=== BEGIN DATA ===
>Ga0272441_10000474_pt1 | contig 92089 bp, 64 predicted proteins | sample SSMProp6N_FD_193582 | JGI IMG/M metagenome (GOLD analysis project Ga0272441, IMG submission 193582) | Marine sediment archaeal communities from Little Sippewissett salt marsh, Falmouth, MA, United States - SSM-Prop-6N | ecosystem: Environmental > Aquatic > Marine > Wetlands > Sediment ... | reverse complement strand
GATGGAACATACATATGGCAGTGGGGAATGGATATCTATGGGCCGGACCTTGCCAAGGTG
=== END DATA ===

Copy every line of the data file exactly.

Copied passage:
>Ga0272441_10000474_pt1 | contig 92089 bp, 64 predicted proteins | sample SSMProp6N_FD_193582 | JGI IMG/M metagenome (GOLD analysis project Ga0272441, IMG submission 193582) | Marine sediment archaeal communities from Little Sippewissett salt marsh, Falmouth, MA, United States - SSM-Prop-6N | ecosystem: Environmental > Aquatic > Marine > Wetlands > Sediment ... | reverse complement strand
GATGGAACATACATATGGCAGTGGGGAATGGATATCTATGGGCCGGACCTTGCCAAGGTG